Pakistan News: The Supreme Court declined to accept on Wednesday pleas of two sitting superior court judges facing contempt charges who sought prose- cution of former president Pervez Musharraf, prime minister Shaukat Aziz and then corps commanders and military and civil authorities for what they called defying the apex court`s Nov 3, 2007, restraining order.
The court fixed Feb 21 to frame contempt charge against eight of the 10 sitting judges for defying the restraining order.
“It is, in our opinion, quite unnecessary to link or club the proceedings against the respondents (sitting judges) with those which may be taken against the above named persons (former president and the army chief, the prime minister, corps commanders, etc),” a four-judge SC bench, headed by Justice Mahmood Akhtar Shahid Siddiqui, said in its order.
The bench said that a decision whether or not to proceed against Pervez Musharraf, Shaukat Aziz and corps commanders would be taken by Chief Justice Iftikhar Mohammad Chaudhry.
It asked the court office to submit copies of the order to the chief justice for necessary action.
The counsel for Justice Shabbar Raza Rizvi and Justice Hasnat Ahmad Khan argued that the former president, prime minister, corps commanders and civil and military officers concerned were equally liable for disobeying the Supreme Court order restraining them from taking actions contrary to the independence of judiciary.
The order had also barred superior court judges from taking oath under the Provisional Constitution Order, but a large number of them defied it.
Most of them, however, resigned when contempt notices were issued to them after the July 31, 2009, landmark judgment which declared the emergency unconstitutional.
The judges who are facing contempt charges are: Justice Abdul Hameed Dogar, former chief justice of the Supreme Court, Iftikhar Hussain Chaudhry, former chief justice of the Lahore High Court, and sitting judges — Justice Sayed Zahid Hussain of the Supreme Court and Justices Hamid Ali Shah, Hasnat Ahmed Khan, Syed Shabbar Raza Rizvi, Yasmin Abbasey and Jehan Zaib Rahim of different high courts.
The Wednesday`s order said that Justice Zafar Iqbal Chaudhry and Justice Khurshid Anwar Bhindar were spared from the contempt proceedings because they had taken oath under the PCO on Dec 14, 2007, when they were not judges and, therefore, did not violate the Nov 3, 2007, restraining order.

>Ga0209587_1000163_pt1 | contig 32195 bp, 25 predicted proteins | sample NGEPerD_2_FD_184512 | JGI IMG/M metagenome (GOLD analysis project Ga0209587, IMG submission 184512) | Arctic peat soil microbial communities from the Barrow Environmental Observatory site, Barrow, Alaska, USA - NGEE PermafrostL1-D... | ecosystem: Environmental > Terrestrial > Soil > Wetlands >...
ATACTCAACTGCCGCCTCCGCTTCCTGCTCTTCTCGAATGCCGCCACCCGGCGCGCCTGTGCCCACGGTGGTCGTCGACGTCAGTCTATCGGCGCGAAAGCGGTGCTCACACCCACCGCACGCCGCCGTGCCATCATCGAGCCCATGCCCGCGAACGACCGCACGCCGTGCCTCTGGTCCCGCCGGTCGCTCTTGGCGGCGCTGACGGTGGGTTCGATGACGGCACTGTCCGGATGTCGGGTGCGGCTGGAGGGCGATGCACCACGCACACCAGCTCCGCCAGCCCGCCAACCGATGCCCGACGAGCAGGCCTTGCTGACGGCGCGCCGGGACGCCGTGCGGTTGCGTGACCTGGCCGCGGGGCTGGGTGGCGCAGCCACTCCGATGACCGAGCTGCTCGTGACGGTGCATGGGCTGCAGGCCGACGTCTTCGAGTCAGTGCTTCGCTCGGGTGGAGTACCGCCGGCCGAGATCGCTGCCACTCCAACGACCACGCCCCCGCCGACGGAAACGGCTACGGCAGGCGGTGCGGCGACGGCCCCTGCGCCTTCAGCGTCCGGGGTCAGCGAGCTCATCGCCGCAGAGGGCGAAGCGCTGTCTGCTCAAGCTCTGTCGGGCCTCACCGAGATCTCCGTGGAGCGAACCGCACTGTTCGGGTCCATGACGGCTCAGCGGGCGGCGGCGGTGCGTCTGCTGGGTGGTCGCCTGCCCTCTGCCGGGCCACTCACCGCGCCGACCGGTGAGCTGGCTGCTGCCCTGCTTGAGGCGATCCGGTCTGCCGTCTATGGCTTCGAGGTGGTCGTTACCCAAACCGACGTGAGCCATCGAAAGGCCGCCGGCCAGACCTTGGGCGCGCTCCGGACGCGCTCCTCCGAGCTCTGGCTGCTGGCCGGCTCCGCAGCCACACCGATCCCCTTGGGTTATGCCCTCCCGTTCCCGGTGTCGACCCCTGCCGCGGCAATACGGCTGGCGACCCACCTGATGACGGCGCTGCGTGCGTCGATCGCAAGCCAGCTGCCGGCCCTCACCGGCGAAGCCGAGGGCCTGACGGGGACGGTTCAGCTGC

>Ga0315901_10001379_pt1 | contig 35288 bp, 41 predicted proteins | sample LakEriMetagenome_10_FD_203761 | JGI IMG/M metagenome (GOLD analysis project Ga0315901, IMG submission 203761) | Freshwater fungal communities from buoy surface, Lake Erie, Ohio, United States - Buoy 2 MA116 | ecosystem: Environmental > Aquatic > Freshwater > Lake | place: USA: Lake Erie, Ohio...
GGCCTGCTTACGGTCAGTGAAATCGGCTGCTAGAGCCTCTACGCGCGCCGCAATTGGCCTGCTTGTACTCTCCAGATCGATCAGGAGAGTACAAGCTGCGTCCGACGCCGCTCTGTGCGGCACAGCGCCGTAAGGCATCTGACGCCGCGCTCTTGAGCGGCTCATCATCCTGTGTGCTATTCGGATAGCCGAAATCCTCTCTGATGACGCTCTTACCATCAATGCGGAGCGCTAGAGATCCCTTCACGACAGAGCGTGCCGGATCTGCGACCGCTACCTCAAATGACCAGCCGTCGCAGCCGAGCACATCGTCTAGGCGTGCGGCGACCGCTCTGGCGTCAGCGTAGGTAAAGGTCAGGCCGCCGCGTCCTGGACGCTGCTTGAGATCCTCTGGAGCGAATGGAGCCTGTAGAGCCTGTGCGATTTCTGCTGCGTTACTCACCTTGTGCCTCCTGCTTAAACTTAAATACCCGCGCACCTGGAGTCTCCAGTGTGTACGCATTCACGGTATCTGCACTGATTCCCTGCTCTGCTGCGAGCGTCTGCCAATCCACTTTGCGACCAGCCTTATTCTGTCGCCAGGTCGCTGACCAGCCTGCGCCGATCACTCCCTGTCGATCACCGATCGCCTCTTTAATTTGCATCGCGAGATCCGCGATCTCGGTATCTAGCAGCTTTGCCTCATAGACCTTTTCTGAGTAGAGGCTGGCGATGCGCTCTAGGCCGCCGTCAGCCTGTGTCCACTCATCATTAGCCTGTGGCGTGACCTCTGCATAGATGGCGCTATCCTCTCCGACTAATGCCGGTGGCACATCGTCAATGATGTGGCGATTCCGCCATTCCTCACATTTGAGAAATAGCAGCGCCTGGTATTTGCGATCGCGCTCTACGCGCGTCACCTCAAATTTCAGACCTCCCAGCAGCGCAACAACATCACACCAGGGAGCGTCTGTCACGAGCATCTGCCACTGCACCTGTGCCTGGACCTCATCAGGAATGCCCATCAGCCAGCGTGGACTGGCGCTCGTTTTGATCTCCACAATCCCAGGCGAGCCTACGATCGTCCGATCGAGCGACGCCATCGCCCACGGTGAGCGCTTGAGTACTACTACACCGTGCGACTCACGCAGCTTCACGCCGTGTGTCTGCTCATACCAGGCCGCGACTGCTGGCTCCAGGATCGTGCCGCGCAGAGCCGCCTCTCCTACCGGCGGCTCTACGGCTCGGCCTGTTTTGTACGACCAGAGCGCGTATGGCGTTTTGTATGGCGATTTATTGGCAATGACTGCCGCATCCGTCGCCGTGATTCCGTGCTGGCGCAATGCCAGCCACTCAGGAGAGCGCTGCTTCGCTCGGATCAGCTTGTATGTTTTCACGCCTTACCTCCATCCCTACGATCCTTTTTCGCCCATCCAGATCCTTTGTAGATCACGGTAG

“In the circumstances their conduct in taking oath under the PCO and purporting to act as judges is deprecated in terms of Section 18(2) of the Contempt of Court Ordinance, 2003,” the verdict said, adding that they would not be charged to face trial under contempt.
The rest of the judges will be indicted under Article 204 (contempt of court) of the Constitution and the Contempt of Court Ordinance 2003 for flouting and disregarding its orders. The sitting judges would be show caused and Attorney General Maulvi Anwarul Haq would act as prosecutor under the law during which evidence would be recorded against the judges.
The verdict also answered the questions raised by the counsel of sitting judges and held that the Constitution as well as the law did not prohibit contempt proceedings against the Supreme Court or high court judges.
“We hold that they are not immune from proceedings under Article 204 and the Contempt of the Court Ordinance, 2003, for committing contempt of this court,” the order said.
“Having considered the record, facts and circumstances and replies in these matters and after due consideration of the arguments advanced on behalf of the respondents, we find that there is sufficient material available before us to justify charging the judges for committing the contempt.”
Referring to a request by Advocate Dr Abdul Basit to invite all bars` presidents, including Supreme Court Bar Association chairperson Asma Jehangir, to become amici curaie (friends of the court) in the proceedings, the court said it had been assisted by a number of eminent and senior advocates of this court who advanced exhaustive arguments on the matter.
“They have thus performed the duties expected of them as officers of the court. We, therefore, find no need to seek assistance from any other advocates,” the verdict said.